Recently our house has gone through a major refurbishing in a process of taking it back to the original look from around the year 1900.

This major undertaking included replacing the windows with modern replicas of original style.

Hus før

The building prior to the transformation. My studio and show room on the ground floor.


Hus etter

Siv Helen doing a great job giving the house a propper coat of paint. The final touch. Note the reclaimed slate tiles and the great windows from Flygansvær Trevare (Vestlansvinduet) custom made locally on Tysnes.

Such a major refurbishing produces an abundance of materials that are mostly taken to the dump. However, I try to keep an eye open for anything the can be reused. To my surprise, the old large window in the front, was fully made from solid teak. I accidentally noticed the exclusive look of the wood whilst braking the darn thing down to manageable pieces for dispatching. It surely looked like some expensive type of wood from the rain forest.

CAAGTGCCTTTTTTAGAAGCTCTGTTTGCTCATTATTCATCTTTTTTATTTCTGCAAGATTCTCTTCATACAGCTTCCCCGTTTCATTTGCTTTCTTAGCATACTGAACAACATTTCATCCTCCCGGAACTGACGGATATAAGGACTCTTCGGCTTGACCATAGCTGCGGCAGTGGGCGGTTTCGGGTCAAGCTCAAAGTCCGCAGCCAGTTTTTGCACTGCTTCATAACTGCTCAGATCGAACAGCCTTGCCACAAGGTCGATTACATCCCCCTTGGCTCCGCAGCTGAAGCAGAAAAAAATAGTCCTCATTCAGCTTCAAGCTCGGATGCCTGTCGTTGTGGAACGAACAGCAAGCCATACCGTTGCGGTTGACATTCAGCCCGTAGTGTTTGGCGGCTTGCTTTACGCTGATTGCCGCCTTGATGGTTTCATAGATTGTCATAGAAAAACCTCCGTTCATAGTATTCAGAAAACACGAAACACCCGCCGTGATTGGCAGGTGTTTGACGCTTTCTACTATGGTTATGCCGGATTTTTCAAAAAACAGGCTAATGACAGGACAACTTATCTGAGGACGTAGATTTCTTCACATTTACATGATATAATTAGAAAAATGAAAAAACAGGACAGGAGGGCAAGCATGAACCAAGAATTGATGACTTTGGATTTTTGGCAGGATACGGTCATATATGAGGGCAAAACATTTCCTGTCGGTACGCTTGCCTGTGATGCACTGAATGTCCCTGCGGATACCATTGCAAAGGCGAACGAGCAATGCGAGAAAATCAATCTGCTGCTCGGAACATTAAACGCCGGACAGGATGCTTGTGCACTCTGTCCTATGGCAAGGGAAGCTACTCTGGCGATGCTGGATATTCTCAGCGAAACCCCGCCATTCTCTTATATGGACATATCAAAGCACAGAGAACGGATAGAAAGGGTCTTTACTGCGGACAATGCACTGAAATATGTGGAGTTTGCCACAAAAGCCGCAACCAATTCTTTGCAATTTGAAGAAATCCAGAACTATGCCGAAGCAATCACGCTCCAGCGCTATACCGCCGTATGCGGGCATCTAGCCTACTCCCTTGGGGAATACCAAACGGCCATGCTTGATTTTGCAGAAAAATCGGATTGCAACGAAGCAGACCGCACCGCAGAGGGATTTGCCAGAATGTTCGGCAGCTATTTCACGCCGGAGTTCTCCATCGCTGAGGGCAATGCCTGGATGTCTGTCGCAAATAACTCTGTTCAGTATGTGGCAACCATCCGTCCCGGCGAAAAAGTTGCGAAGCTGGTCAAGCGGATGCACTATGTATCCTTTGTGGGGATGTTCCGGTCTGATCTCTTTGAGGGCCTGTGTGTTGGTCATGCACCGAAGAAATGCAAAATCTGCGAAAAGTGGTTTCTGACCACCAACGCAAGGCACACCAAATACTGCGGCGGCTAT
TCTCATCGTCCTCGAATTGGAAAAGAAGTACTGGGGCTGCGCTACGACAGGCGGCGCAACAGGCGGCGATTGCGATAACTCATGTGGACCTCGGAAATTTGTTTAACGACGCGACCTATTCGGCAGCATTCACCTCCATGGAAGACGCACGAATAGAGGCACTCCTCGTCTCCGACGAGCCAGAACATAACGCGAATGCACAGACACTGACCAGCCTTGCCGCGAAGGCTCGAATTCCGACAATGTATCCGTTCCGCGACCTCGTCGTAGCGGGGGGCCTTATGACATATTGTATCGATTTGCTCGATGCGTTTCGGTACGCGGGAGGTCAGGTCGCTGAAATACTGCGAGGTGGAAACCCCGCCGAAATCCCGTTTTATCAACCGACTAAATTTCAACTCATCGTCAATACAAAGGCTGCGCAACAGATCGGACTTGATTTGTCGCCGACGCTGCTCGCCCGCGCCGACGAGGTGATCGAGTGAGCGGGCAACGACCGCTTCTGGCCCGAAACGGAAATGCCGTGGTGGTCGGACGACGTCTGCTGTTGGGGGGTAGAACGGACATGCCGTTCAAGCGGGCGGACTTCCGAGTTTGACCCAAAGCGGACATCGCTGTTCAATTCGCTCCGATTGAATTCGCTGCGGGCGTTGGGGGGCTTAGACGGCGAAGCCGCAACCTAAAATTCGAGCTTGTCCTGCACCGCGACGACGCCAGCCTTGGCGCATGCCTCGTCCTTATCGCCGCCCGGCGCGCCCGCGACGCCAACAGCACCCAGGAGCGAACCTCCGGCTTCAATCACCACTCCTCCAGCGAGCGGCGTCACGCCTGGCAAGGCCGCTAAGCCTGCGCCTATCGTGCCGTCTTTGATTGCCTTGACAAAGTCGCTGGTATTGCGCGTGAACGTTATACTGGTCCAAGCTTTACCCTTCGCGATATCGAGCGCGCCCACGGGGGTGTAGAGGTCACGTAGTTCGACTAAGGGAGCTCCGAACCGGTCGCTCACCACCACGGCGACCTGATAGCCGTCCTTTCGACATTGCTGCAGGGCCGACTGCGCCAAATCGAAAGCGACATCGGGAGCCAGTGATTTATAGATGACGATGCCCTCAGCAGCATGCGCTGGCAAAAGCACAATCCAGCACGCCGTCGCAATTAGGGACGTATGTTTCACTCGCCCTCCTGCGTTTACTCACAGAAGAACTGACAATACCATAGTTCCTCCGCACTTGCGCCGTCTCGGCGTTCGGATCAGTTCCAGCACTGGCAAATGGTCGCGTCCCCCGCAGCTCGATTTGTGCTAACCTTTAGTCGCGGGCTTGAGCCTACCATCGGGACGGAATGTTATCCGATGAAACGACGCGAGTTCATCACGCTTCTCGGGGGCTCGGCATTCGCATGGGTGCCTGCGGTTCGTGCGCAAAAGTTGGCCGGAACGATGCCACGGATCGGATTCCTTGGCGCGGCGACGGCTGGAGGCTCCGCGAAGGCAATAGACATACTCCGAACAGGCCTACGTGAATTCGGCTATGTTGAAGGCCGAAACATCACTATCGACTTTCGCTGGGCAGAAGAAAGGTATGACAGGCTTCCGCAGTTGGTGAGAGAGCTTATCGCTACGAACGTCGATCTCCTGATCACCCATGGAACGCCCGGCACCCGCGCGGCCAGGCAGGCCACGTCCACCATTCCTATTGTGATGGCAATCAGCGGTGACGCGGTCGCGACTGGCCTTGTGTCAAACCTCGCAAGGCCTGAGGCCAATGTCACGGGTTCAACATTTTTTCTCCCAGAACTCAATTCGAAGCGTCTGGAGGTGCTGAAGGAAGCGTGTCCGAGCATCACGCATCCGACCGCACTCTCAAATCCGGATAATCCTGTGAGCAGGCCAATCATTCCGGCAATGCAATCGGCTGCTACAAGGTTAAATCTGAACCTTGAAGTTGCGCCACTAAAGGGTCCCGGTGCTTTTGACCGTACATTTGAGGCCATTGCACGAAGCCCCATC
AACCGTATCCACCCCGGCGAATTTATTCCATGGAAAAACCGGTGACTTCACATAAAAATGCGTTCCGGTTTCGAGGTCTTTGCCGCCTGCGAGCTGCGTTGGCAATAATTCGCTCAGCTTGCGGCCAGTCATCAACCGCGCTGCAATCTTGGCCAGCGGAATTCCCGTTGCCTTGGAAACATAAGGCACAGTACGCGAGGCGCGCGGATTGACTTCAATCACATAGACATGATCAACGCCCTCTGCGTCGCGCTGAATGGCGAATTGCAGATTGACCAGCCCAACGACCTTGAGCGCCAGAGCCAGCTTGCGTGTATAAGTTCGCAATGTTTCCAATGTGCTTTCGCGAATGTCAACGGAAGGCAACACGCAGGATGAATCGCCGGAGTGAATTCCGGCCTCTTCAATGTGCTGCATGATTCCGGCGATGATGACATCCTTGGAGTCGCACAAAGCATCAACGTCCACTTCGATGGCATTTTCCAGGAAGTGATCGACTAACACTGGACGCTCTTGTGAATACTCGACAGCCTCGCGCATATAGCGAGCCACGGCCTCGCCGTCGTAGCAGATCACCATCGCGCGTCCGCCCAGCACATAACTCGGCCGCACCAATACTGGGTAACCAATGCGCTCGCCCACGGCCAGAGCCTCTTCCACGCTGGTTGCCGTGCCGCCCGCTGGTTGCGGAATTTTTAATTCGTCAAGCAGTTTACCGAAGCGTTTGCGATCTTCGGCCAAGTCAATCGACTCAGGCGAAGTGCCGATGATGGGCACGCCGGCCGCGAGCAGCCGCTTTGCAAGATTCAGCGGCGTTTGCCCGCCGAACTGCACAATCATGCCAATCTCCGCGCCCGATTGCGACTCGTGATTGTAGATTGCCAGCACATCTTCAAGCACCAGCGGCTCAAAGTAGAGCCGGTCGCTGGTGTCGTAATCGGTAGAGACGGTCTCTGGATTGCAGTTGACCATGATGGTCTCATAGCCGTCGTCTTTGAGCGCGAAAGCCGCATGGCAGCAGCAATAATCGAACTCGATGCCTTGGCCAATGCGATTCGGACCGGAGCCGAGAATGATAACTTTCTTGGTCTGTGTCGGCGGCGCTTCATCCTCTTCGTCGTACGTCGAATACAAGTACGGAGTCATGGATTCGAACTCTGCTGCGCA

As these types wood are considered non sustainable in our times, this was a rare opportunity to make some rather nice frames. I would hate to see such beautiful material go to waste.


The pieces were cut on an electric table saw and then glued together. I tried to make them in formats suitable for my prints.

Rammer II

The result was very pleasing. 

I managed to produce six individual frames in various sizes from the single window.

A final note: I do not cut and mount the actual prints into the frames myself. My professional framer at Dahls Rammeservice in Haugsund was experiencing some difficulties during the mounting and kindly instructed me to make a note of this.  I used some canola oil to treat the surface. I would recommend not to soak the inside of the frame with any such treatment, as it made the mounting tape unable to adhere to the wood.